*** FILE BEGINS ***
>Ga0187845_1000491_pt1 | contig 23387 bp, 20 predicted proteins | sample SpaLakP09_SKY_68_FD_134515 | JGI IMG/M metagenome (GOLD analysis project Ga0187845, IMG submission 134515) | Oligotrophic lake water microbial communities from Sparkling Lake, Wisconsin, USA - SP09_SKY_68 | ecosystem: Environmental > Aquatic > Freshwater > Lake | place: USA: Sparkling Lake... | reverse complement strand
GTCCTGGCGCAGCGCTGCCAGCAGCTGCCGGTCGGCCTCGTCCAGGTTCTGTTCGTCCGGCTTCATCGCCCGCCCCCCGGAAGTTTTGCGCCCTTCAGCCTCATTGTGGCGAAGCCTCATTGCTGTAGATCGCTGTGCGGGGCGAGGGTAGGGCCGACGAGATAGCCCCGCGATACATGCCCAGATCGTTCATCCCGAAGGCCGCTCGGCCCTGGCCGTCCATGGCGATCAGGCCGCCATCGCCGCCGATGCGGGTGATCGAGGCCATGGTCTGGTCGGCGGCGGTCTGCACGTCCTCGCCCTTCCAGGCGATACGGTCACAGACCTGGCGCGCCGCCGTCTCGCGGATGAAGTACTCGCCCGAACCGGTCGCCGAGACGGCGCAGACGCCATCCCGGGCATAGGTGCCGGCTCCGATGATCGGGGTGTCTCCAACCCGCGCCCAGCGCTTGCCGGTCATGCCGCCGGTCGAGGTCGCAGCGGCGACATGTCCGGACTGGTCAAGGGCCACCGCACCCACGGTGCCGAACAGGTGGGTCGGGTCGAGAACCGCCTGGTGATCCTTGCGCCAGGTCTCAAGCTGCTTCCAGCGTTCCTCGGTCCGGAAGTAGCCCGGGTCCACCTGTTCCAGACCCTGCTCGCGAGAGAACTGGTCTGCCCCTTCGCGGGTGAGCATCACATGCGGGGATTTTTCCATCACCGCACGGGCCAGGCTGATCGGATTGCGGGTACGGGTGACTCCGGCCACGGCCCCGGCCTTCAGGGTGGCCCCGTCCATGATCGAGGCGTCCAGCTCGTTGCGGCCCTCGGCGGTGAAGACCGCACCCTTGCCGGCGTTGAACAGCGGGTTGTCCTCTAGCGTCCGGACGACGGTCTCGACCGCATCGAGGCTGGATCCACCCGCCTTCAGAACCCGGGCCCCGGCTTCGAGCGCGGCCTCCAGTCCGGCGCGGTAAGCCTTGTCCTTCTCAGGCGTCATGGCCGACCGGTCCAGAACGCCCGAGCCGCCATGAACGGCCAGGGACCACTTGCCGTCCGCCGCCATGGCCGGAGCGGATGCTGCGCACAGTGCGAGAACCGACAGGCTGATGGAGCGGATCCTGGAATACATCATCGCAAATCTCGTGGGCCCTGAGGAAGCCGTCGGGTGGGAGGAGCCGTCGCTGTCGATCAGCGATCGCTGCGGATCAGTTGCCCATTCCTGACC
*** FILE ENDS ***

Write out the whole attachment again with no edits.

>Ga0187845_1000491_pt1 | contig 23387 bp, 20 predicted proteins | sample SpaLakP09_SKY_68_FD_134515 | JGI IMG/M metagenome (GOLD analysis project Ga0187845, IMG submission 134515) | Oligotrophic lake water microbial communities from Sparkling Lake, Wisconsin, USA - SP09_SKY_68 | ecosystem: Environmental > Aquatic > Freshwater > Lake | place: USA: Sparkling Lake... | reverse complement strand
GTCCTGGCGCAGCGCTGCCAGCAGCTGCCGGTCGGCCTCGTCCAGGTTCTGTTCGTCCGGCTTCATCGCCCGCCCCCCGGAAGTTTTGCGCCCTTCAGCCTCATTGTGGCGAAGCCTCATTGCTGTAGATCGCTGTGCGGGGCGAGGGTAGGGCCGACGAGATAGCCCCGCGATACATGCCCAGATCGTTCATCCCGAAGGCCGCTCGGCCCTGGCCGTCCATGGCGATCAGGCCGCCATCGCCGCCGATGCGGGTGATCGAGGCCATGGTCTGGTCGGCGGCGGTCTGCACGTCCTCGCCCTTCCAGGCGATACGGTCACAGACCTGGCGCGCCGCCGTCTCGCGGATGAAGTACTCGCCCGAACCGGTCGCCGAGACGGCGCAGACGCCATCCCGGGCATAGGTGCCGGCTCCGATGATCGGGGTGTCTCCAACCCGCGCCCAGCGCTTGCCGGTCATGCCGCCGGTCGAGGTCGCAGCGGCGACATGTCCGGACTGGTCAAGGGCCACCGCACCCACGGTGCCGAACAGGTGGGTCGGGTCGAGAACCGCCTGGTGATCCTTGCGCCAGGTCTCAAGCTGCTTCCAGCGTTCCTCGGTCCGGAAGTAGCCCGGGTCCACCTGTTCCAGACCCTGCTCGCGAGAGAACTGGTCTGCCCCTTCGCGGGTGAGCATCACATGCGGGGATTTTTCCATCACCGCACGGGCCAGGCTGATCGGATTGCGGGTACGGGTGACTCCGGCCACGGCCCCGGCCTTCAGGGTGGCCCCGTCCATGATCGAGGCGTCCAGCTCGTTGCGGCCCTCGGCGGTGAAGACCGCACCCTTGCCGGCGTTGAACAGCGGGTTGTCCTCTAGCGTCCGGACGACGGTCTCGACCGCATCGAGGCTGGATCCACCCGCCTTCAGAACCCGGGCCCCGGCTTCGAGCGCGGCCTCCAGTCCGGCGCGGTAAGCCTTGTCCTTCTCAGGCGTCATGGCCGACCGGTCCAGAACGCCCGAGCCGCCATGAACGGCCAGGGACCACTTGCCGTCCGCCGCCATGGCCGGAGCGGATGCTGCGCACAGTGCGAGAACCGACAGGCTGATGGAGCGGATCCTGGAATACATCATCGCAAATCTCGTGGGCCCTGAGGAAGCCGTCGGGTGGGAGGAGCCGTCGCTGTCGATCAGCGATCGCTGCGGATCAGTTGCCCATTCCTGACC